My kids mocked my website

I made the mistake of clicking on my website in front of my son (aged 9). He howled with derision and called his sister (11) over.

"No, Dad, no! Colour clash! It's so amateurish! You should have got us to do it! That's terrible!" All this was accompanied by much laughter, and the occasional patronising "Aww" at a particularly inept bit of design on my part. It comes to something when you're patronised by your own kids.

It was quite hurtful. I mean, aren't our kids supposed to look up to us at that age? Isn't it only when they're teenagers, and work out they can beat us in a physical fight, that they're supposed to start treating us with the contempt we deserve? I was hoping I had a few more years of uncritical admiration to go yet.

At least my wife was on my side. She had to be, as she had approved my original design. Though now I am beginning to wonder whether her "Yes, dear, very nice" at the time was quite the ringing endorsement I was looking for.

Anyhow, their main problem with it seemed to be the colours of the typeface. I had bright red and bright blue contrasting vibrantly. A bold statement, I thought. They claimed it hurt their eyes. So I toned down the colours.

This is the revised version. I haven't shown it to my kids yet. I don't think I can stand the humiliation.

Humble apologies to any commenters

Oh God, I feel awful about this. I just discovered that I had 22 hidden comments waiting for me to moderate. I had been wondering why I hadn't been getting any comments recently. The truth was I had, but I just didn't know they were there.

I must have switched over to moderating my comments and then immediately forgotten that I'd done so.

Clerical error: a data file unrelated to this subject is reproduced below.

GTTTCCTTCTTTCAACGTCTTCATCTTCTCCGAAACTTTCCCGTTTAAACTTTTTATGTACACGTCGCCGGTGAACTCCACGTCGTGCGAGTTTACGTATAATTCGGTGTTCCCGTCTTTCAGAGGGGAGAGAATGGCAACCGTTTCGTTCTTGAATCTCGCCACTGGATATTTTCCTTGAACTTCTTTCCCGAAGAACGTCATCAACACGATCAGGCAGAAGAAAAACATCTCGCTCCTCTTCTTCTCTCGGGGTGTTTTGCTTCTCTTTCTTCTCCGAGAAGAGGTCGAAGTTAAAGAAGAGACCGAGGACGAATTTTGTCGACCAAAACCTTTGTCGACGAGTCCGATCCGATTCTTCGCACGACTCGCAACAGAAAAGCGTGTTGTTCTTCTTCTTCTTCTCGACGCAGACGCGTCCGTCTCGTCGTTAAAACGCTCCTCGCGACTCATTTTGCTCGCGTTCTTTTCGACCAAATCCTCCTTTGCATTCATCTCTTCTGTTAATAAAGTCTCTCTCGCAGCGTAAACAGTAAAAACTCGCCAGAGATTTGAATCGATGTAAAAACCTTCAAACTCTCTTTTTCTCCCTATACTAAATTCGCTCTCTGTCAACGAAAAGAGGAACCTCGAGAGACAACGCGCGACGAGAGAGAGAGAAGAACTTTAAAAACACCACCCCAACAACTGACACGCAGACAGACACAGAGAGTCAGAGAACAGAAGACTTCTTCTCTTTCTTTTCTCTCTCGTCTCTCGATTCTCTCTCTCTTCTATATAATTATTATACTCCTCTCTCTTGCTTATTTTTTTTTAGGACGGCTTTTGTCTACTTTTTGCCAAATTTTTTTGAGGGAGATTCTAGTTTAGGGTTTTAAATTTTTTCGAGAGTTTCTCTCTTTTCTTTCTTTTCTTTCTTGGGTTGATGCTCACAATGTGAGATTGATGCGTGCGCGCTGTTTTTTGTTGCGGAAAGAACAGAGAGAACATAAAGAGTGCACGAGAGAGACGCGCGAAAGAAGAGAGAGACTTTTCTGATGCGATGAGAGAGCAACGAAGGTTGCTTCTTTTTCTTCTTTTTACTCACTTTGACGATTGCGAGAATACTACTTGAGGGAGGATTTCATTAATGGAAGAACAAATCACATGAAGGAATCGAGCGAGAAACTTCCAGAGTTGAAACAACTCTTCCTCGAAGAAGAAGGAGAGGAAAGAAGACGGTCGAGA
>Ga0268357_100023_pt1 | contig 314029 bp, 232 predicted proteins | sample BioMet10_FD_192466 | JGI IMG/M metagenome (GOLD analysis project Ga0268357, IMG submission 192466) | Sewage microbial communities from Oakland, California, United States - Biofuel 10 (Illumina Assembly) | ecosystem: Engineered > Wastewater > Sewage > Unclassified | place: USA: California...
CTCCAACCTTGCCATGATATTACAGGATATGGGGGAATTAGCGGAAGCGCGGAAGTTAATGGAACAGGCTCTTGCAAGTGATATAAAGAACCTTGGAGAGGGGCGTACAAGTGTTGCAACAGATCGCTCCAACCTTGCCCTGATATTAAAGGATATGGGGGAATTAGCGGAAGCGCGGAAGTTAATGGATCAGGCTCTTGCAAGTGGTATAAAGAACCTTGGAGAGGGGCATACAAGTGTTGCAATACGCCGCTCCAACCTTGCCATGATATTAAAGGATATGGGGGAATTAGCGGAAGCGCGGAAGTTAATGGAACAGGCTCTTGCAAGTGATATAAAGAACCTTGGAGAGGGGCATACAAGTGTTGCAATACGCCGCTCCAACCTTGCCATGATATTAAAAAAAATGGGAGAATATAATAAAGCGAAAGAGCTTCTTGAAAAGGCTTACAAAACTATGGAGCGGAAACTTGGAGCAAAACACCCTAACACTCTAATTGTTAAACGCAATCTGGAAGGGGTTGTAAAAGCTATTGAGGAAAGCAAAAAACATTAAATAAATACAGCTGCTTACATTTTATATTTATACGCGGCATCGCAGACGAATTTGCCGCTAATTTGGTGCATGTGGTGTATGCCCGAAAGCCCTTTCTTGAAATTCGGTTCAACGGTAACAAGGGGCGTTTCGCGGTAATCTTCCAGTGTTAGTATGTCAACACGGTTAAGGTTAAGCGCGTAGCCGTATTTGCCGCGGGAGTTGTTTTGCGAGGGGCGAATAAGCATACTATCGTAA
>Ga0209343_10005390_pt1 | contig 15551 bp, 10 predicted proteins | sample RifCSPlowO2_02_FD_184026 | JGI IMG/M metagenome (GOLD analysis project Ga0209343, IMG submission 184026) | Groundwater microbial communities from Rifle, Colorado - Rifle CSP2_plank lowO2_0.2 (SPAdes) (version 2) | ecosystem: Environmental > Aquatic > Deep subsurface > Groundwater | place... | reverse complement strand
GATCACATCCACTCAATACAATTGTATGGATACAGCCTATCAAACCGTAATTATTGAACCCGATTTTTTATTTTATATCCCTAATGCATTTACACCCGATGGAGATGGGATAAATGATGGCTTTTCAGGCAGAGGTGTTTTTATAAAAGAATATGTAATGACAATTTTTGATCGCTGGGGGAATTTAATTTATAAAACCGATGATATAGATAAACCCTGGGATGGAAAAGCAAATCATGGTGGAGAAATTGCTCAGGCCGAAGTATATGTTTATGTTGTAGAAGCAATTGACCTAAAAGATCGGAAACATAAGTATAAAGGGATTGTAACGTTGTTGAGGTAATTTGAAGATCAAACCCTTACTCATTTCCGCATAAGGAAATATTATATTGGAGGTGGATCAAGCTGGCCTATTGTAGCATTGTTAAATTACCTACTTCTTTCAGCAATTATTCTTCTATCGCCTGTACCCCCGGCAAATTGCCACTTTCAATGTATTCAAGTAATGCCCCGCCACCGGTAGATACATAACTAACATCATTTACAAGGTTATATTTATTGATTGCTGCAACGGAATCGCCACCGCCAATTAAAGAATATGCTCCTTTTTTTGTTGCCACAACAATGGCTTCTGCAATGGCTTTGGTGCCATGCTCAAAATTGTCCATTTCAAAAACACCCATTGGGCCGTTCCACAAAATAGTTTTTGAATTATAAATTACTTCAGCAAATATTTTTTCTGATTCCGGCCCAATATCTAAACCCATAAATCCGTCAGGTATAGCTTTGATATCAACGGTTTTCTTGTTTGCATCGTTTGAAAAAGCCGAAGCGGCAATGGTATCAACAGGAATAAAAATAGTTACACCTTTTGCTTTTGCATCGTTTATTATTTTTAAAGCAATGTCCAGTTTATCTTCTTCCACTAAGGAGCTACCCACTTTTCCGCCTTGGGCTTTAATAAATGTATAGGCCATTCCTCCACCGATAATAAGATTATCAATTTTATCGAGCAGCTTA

God. I'm so crap. And sorry. Sorry sorry sorry.

I promise that I will keep an eye open for comments from now on.

Wednesday, September 09, 2009

Rapping with the rap sheet

Michael Jacob, who with his wife Daniela de Gregorio is one half of the crimewriter Michael Gregorio, has written up the recent event I did in Perugia for the Rap Sheet.

I finished reading Mike and Daniela's latest, A Visible Darkness, at the weekend.

It's an intensely dark and gripping tale, grotesque, atmospheric, full of candlelit twists and the fetid stench of the past - a bit like picking your way through an old, labarynthine castle. The Prussian amber industry on the Baltic coast, taken over by Napoleon's occupying forces, provides the setting, and as always Mike and Daniela's grasp of the historical situation - and their ability to bring it vividly to life, to imagine it from the inside - is extrememly impressive. This is what it must have been like, you can't help thinking. And a grim and grinding time it was, though beautifully evoked by Mike and Daniela. It's the third in their series featuring the Prussian magistrate, Hanno Stiffeniis. If you haven't discovered the series already, a treat is in store for you. Buy it here or here. Or you can start with the first in the series, Critique of Criminal Reason.